$
26,632

$
12,143

$
38,775

Eastern Hemisphere
7,739


7,739

Asia-Pacific



Total
$
34,371

$
12,143

$
46,514

(1) Primarily relates to goodwill additions as a result of the OPT acquisition.

8. Intangible Assets
Intangible assets, substantially all of which were acquired in the acquisition of TIW and OPT, consist of the following:
 
Estimated
Useful Lives
 
March 31, 2017
 
December 31, 2016
 
Gross Book Value
Accumulated Amortization
Net Book Value
 
Gross Book Value
Accumulated Amortization
Net Book Value
 
 
 
(In thousands)
Trademarks
indefinite
 
$
8,408

$

$
8,408

 
$
8,416

$

$
8,416

Patents
15 - 30 years
 
5,944

459

5,485

 
3,583

294

3,289

Customer relationships
5 - 15 years
 
26,440

648

25,792

 
18,057

168

17,889

Noncompete Agreements
3 years
 
171

13

158

 



 
 
 
$
40,963

$
1,120

$
39,843

 
$
30,056

$
462

$
29,594

Amortization expense for the three months ended March 31, 2017 and 2016 was $0.7 million and none, respectively.


13


9. Geographic Areas
 
Three months ended
March 31,
 
2017
 
2016
 
(In thousands)
Revenues:
 
 
 
Western Hemisphere
 
 
 
Products
$
65,288

 
$
78,600

Services
18,462

 
16,993

Intercompany
5,903

 
10,711

Total
$
89,653

 
$
106,304

Eastern Hemisphere
 
 
 
Products
$
13,926

 
$
33,161

Services
6,275

 
13,004

Intercompany
31

 
185

Total
$
20,232

 
$
46,350

Asia-Pacific
 
 
 
Products
$
12,378

 
$
23,433

Services
2,899

 
1,370

Intercompany
66

 
280

Total
$
15,343

 
$
25,083

Summary
 
 
 
Products
$
91,592

 
$
135,194

Services
27,636

 
31,367

Intercompany
6,000

 
11,176

Eliminations
(6,000
)
 
(11,176
)
Total
$
119,228

 
$
166,561

Depreciation and amortization:
 
 
 
Western Hemisphere
$
7,735

 
$
5,248

Eastern Hemisphere
1,080

 
1,323

Asia-Pacific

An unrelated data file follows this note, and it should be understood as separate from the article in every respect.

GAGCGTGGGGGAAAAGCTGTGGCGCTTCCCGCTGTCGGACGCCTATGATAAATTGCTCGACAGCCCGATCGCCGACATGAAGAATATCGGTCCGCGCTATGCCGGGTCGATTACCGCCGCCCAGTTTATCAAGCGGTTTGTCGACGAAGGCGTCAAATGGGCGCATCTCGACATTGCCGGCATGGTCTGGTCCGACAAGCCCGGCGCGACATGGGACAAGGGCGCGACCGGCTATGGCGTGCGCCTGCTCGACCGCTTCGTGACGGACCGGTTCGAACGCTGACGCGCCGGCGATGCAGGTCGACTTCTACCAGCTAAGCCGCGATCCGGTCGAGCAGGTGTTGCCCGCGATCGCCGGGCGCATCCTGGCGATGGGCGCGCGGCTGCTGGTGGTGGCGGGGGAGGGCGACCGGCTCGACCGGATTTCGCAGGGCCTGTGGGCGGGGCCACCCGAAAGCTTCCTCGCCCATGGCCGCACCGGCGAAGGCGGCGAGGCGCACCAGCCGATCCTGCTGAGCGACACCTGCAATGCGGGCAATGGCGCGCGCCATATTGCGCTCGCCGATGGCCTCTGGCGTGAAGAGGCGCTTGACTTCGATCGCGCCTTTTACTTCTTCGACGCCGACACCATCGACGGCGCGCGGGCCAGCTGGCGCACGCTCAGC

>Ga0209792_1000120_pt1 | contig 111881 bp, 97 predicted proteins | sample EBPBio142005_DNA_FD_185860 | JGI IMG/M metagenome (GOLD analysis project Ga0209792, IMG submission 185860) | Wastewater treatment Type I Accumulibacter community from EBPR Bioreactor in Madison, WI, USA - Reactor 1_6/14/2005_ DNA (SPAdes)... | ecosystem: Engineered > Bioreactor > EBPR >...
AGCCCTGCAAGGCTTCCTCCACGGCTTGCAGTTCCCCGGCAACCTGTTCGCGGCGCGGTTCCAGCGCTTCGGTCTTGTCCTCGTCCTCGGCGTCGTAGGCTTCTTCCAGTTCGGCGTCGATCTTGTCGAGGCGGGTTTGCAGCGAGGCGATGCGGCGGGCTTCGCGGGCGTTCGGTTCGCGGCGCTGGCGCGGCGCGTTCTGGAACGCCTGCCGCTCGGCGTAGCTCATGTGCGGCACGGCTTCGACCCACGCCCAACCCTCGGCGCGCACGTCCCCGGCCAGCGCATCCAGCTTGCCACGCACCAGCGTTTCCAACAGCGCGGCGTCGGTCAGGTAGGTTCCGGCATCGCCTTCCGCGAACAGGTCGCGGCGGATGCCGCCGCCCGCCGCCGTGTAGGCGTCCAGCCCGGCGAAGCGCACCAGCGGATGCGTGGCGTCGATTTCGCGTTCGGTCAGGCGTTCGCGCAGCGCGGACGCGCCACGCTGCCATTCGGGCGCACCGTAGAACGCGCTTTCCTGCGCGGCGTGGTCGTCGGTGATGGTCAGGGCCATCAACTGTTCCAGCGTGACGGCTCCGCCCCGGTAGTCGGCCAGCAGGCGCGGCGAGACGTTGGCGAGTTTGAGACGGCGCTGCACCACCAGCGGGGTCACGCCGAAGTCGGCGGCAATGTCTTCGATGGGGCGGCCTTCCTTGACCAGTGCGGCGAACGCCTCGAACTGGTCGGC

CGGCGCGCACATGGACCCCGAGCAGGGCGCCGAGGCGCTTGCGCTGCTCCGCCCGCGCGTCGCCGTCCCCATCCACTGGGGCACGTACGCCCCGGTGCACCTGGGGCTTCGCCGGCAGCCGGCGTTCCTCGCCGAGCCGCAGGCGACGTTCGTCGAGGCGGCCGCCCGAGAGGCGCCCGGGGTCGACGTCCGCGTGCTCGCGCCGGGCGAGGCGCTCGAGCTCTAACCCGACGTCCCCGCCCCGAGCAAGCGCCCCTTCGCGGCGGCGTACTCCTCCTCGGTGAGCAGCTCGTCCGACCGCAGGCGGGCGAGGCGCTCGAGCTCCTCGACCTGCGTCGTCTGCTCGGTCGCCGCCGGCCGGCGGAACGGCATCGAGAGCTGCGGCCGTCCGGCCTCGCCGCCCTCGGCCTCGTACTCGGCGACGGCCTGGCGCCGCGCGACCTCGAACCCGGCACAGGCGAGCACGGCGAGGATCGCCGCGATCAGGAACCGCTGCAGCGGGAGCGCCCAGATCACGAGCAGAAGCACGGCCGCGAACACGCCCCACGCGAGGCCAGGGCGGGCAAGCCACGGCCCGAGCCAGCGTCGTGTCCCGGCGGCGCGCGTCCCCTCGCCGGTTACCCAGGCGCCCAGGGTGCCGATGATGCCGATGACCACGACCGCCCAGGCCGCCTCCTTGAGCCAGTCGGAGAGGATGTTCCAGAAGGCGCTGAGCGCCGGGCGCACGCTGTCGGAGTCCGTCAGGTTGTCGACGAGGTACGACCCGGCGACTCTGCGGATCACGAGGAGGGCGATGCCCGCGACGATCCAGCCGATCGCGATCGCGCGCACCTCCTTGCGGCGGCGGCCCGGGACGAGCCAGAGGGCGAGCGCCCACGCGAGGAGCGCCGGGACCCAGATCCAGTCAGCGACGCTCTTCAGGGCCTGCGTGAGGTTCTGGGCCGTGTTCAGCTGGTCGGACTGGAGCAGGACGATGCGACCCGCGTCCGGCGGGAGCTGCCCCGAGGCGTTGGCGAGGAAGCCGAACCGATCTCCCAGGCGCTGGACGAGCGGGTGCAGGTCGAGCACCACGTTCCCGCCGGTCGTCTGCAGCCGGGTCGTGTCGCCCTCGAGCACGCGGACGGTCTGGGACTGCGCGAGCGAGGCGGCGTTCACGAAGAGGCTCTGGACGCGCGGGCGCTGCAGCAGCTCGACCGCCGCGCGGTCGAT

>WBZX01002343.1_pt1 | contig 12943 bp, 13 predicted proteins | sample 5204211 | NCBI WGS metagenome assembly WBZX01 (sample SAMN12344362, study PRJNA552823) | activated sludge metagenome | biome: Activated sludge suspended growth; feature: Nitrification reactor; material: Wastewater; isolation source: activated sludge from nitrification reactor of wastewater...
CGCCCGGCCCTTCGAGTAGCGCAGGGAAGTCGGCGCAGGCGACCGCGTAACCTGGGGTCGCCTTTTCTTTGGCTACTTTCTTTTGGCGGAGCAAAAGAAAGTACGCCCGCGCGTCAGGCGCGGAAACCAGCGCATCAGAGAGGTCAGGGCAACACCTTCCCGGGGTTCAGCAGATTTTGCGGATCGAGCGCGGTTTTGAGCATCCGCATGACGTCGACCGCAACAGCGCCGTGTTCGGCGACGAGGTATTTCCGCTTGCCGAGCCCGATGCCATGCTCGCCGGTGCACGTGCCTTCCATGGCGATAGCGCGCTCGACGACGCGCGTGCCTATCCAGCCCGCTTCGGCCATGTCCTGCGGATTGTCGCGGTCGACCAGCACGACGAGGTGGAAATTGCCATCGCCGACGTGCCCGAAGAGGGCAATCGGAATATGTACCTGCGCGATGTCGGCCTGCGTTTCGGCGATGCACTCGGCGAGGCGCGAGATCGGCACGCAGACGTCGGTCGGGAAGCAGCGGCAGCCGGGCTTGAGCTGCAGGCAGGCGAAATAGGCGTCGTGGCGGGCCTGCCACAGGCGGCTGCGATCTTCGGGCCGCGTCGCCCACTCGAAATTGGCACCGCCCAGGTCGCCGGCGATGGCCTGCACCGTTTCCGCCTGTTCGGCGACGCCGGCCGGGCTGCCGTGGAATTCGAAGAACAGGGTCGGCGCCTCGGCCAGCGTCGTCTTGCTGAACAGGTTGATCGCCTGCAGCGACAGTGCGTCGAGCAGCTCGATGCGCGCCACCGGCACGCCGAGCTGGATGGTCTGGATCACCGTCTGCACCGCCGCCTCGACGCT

1,017

 
1,204

Total
$
9,832

 
$
7,775

Income before income taxes:
 
 
 
Western Hemisphere
$
(5,373
)
 
$
24,956

Eastern Hemisphere
3,491

 
16,684

Asia-Pacific
1,844

 
6,113

Eliminations
90

 
2,068

Total
$
52

 
$
49,821


14


 
March 31,
2017
 
December 31,
2016
 
(In thousands)
Total Long-Lived Assets:
 
 
 
Western Hemisphere
$
359,705

 
$
317,875

Eastern Hemisphere
33,698

 
33,338

Asia-Pacific
53,334

 
53,960

Eliminations
(479
)
 
(480
)
Total
$
446,258

 
$
404,693

Total Assets:
 
 
 
Western Hemisphere
$
760,297

 
$
775,358

Eastern Hemisphere
328,131

 
318,529

Asia-Pacific
376,503

 
370,043

Eliminations
(11,444
)
 
(2,526
)
Total
$
1,453,487

 
$
1,461,404

10. Commitments and Contingencies
Brazilian Tax Issue
From 2002 to 2007, the Company’s Brazilian subsidiary imported goods through the State of Espirito Santo in Brazil and subsequently transferred them to its facility in the State of Rio de Janeiro. During that period, the Company’s Brazilian subsidiary paid taxes to the State of Espirito Santo on its imports. Upon the final sale of these goods, the Company’s Brazilian subsidiary collected taxes from customers and remitted them to the State of Rio de Janeiro net of the taxes paid on importation of those goods to the State of Espirito Santo in accordance with the Company’s understanding of Brazilian tax laws.